Tuesday, November 6, 2018

The True Story of ALL the Captain Marvels! DEATH AND ENERGY! (part 7 of a bunch)

Some of the sources of and publications mentioned in this post can be found among these fine products:
      

By the early 1980's, comic books had regained a lot of the creative diversity that had been lost since the establishment of the Comics Code in the 1950's and were exploring new territories of creativity and publishing formats. Independent comics companies were publishing stories with creator-owned characters that included content that would not have passed the Comics Code. Writer/artists like Will Eisner and Gil Kane were creating stories in formats that came to be called "graphic novels." Marvel Comics decided to get in on this trend.

For several years, Marvel had been producing Epic Illustrated, a slightly toned-down version of the adult sci-fi/fantasy magazine Heavy Metal (itself an American version of the French Metal Hurlant). Now they decided to launch a new line of comics with creator-owned properties under that same "Epic" imprint. At the same time, they decided to launch a line of "graphic novels," which would basically be large, premium format, self-contained, novel-length comic books.The first of these would be The Death of Captain Marvel.
 

Jim Starlin, who had made a name for himself, and Mar-Vell, with his Thanos War, agreed to take the job, provided Marvel would publish his creation, a character and comic series named Dreadstar, in their new Epic Comics line (This was the latest of a continuing epic that had been preceded by an ongoing series in Epic Illustrated called Metamorphosis Odyssey and a graphic novel called The Price). Starlin had been the one who had given Mar-Vell his cosmic awareness in the Thanos War, and was the writer-artist most strongly identified with the hero.

 

Starlin used the job the help him deal with the recent death of his father by cancer. In the story, Mar-Vell succumbed to a cancer he had contracted, ret-conned into an incident in which he had sealed a poison gas canister with his hands. The graphic novel is very highly regarded, often making it into top-ten lists.

So Marvel Comics had this trademark, but no living character to cover it. It was noted that the name was no-gender-specific, and there were not many black female superheroes around, so it was decided to make the new Captain Marvel a black woman.

First appearing in Amazing Spider-Man Annual #16 (1982), Monica Rambeau was a New Orleans harbor patrol officer facing the "glass ceiling" (for her gender, not race, as was apparent because her boss was black). In the course  of investigating suspicious doings on an off-shore rig, an explosion bathed her in extra-dimensional radiation that gave her the power to become electromagnetic energy (visible light, x-rays, gamma rays, ultra violet, etc.). A Mexican guard had overheard a friend calling her "Mon Capitain" and, slipping into unconsciousness after witnessing the explosion, mumbled "El Capitan es un maravilla..."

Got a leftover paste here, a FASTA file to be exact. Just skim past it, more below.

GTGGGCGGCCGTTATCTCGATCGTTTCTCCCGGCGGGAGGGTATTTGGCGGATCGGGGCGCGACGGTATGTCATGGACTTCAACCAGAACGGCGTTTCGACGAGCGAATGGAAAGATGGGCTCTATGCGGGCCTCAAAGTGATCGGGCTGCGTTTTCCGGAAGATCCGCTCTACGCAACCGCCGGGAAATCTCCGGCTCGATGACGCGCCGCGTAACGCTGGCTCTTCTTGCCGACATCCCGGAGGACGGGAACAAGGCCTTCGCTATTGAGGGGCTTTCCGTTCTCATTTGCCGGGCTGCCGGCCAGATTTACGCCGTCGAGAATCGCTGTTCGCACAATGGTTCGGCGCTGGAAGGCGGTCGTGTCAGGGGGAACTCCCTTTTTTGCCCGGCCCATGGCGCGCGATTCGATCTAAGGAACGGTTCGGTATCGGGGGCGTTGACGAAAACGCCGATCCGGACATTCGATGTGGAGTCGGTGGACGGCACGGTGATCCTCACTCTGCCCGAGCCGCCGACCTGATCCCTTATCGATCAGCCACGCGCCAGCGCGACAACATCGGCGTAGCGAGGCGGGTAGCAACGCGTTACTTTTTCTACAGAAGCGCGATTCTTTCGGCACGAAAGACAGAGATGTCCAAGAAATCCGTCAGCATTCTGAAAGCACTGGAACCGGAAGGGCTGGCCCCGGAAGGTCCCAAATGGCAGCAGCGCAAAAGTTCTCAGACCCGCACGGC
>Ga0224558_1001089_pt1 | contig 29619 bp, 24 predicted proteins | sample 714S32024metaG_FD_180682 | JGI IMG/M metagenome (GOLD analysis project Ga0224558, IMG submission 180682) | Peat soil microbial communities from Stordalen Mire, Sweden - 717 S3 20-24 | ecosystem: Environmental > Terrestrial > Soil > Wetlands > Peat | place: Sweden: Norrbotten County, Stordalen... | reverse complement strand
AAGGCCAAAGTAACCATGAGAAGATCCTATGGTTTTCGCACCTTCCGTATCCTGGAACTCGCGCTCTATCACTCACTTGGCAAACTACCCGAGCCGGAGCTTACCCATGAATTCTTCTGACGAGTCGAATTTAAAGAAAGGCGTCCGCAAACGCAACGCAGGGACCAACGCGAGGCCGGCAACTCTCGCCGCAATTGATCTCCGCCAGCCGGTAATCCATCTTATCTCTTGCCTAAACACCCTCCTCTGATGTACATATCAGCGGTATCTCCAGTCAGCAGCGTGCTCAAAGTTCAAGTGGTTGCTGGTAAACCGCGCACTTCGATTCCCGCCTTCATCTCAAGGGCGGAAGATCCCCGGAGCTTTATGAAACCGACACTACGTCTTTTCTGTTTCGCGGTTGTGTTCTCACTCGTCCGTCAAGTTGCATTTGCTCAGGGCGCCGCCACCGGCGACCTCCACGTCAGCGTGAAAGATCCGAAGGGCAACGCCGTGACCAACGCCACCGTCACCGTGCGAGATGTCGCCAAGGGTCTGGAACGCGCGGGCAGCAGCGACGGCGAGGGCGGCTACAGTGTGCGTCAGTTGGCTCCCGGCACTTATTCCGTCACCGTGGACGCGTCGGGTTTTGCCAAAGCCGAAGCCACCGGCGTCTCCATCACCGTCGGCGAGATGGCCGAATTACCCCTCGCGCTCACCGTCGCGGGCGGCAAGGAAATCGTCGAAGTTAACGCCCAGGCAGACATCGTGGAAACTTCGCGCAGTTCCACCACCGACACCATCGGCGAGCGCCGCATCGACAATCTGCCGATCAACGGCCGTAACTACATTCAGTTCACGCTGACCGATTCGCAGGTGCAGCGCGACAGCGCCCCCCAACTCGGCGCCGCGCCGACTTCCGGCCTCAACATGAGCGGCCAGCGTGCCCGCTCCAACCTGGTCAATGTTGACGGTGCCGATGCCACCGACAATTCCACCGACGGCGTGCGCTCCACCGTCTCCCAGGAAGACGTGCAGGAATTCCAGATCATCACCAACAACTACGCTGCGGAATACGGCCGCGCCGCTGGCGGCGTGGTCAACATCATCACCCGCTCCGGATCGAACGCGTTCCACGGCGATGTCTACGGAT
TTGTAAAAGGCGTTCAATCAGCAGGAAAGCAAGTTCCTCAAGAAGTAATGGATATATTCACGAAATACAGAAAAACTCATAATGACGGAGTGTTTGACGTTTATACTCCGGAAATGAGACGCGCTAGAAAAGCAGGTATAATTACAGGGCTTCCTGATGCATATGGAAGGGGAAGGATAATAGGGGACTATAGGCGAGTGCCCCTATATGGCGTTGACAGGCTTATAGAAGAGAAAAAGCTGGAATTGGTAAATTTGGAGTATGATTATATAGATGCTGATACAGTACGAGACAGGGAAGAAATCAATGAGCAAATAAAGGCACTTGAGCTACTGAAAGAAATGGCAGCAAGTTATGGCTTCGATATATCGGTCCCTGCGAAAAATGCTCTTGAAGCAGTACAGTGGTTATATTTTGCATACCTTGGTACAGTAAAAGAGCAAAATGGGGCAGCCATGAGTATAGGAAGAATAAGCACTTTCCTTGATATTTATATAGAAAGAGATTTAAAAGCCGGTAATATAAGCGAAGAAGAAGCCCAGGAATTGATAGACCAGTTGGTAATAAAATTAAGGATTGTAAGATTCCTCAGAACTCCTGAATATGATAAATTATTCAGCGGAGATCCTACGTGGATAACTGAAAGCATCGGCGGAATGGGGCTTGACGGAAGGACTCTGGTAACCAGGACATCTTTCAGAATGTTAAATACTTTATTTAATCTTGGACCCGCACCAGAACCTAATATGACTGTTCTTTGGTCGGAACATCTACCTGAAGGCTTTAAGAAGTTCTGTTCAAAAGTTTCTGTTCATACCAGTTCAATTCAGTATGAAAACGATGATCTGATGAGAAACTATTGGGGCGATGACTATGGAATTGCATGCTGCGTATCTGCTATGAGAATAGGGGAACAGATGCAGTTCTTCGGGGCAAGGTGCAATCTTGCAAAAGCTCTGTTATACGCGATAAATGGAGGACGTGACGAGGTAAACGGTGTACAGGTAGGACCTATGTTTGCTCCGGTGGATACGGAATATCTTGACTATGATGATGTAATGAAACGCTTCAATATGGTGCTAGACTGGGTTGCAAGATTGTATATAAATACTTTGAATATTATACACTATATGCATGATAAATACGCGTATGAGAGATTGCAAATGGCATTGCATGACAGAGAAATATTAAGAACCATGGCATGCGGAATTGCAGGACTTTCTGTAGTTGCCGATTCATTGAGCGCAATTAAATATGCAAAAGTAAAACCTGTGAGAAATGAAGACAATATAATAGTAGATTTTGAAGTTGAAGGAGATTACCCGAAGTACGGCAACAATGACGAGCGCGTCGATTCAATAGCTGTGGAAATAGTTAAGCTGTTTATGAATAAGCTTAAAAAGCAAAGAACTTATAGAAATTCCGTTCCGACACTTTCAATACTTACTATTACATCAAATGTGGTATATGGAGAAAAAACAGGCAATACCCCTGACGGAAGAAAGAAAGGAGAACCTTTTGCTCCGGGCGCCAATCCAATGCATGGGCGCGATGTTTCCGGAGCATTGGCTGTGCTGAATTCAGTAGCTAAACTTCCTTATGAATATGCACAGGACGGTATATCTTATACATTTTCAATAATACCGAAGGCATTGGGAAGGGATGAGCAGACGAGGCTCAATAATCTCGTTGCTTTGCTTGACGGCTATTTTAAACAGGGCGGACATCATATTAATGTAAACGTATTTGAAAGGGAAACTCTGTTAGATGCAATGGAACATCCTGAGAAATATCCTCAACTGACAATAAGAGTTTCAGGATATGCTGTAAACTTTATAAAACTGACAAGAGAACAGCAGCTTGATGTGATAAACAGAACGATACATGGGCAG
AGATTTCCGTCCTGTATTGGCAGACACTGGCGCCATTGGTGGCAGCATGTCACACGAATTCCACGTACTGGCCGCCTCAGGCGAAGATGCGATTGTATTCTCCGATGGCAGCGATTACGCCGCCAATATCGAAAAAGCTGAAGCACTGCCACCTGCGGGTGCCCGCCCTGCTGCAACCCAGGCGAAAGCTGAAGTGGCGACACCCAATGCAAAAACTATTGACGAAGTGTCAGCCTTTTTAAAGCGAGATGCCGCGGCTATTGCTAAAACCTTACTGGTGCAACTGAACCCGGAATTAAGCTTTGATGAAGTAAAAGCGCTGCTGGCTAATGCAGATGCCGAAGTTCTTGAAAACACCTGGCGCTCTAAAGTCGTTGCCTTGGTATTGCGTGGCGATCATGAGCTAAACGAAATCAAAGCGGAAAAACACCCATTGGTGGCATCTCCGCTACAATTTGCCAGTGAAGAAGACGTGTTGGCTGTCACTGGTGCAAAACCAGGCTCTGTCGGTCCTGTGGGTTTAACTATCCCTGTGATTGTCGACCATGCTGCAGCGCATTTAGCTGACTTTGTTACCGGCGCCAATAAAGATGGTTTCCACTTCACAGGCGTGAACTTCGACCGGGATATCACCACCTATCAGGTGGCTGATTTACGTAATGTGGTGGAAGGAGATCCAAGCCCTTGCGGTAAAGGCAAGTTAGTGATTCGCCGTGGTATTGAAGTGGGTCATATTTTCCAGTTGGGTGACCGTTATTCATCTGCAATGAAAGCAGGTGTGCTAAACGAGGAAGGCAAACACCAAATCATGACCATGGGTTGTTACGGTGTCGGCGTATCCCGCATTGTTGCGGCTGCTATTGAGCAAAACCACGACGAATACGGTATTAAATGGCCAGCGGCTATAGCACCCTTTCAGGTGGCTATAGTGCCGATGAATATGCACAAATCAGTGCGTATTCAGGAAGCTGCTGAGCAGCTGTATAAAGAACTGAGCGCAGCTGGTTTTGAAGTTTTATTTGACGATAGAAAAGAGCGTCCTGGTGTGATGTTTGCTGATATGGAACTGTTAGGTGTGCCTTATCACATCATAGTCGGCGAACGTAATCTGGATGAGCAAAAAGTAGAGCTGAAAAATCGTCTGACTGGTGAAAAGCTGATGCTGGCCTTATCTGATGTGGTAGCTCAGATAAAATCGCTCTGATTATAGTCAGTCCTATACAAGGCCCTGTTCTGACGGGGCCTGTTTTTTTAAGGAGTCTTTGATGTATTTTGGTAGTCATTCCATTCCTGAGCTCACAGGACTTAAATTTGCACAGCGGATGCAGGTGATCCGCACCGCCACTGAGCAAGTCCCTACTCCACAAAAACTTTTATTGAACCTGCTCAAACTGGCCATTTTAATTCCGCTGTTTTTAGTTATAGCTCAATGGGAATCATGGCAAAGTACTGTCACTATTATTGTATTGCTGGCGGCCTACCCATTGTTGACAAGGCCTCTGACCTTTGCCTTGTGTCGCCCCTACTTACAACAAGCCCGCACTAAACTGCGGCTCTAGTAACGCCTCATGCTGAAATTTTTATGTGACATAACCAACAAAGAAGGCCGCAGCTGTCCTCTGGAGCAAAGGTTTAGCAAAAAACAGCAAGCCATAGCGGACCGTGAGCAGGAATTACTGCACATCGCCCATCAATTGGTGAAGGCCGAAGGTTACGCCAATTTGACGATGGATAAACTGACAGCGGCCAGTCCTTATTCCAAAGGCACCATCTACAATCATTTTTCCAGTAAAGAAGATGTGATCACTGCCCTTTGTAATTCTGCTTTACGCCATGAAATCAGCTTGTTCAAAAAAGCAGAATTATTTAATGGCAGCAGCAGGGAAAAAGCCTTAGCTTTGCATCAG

The next day the newspapers read "Who is Captain Marvel?" and the name stuck. She was invited to join the Avengers as a "probationary" member, but proved herself quickly enough. She studied all the records of their foes and was able to direct the battles against them. Eventually Captain America selected her to replace him as leader of the Avengers.




In my personal opinion, she made a better feminist role model than Carol Danvers/Ms. Marvel. She was strong and independent without being socially aggressive. She dealt with her uncertainties (should she be a superhero? Should she lead the Avengers?), maturely, seeking opinions from those she trusted, making up her mind, and not losing sight of her objectives. She also did not have that whole "Schizophrenia" thing that Carol Danvers had in her early days as Ms. Marvel. Or any of Danvers' soap opera drama, for that matter.


In time, however, the decision-makers at Marvel wanted to bring back Captain America as the leader of the Avengers. This bothered Roger Stern, whiter of the book and co-crater of the character. He did not feel it would look good to get rid of a black, female superhero from the lead position of Marvel's premiere superhero team. Stern quit the book, and a story was concocted about how a character named Dr. Druid used mind powers to manipulate events to get himself elected leader. As part of that storyline, Monica lost her powers and nearly died battling a sea-creature, and was a wasted husk of herself afterwards.

She eventually recovered and regained a slightly altered version of her powers...but that is a story for another time.

NEXT: The Crisis of 1986!

The below items also contain material mentioned in this post:
                 





No comments: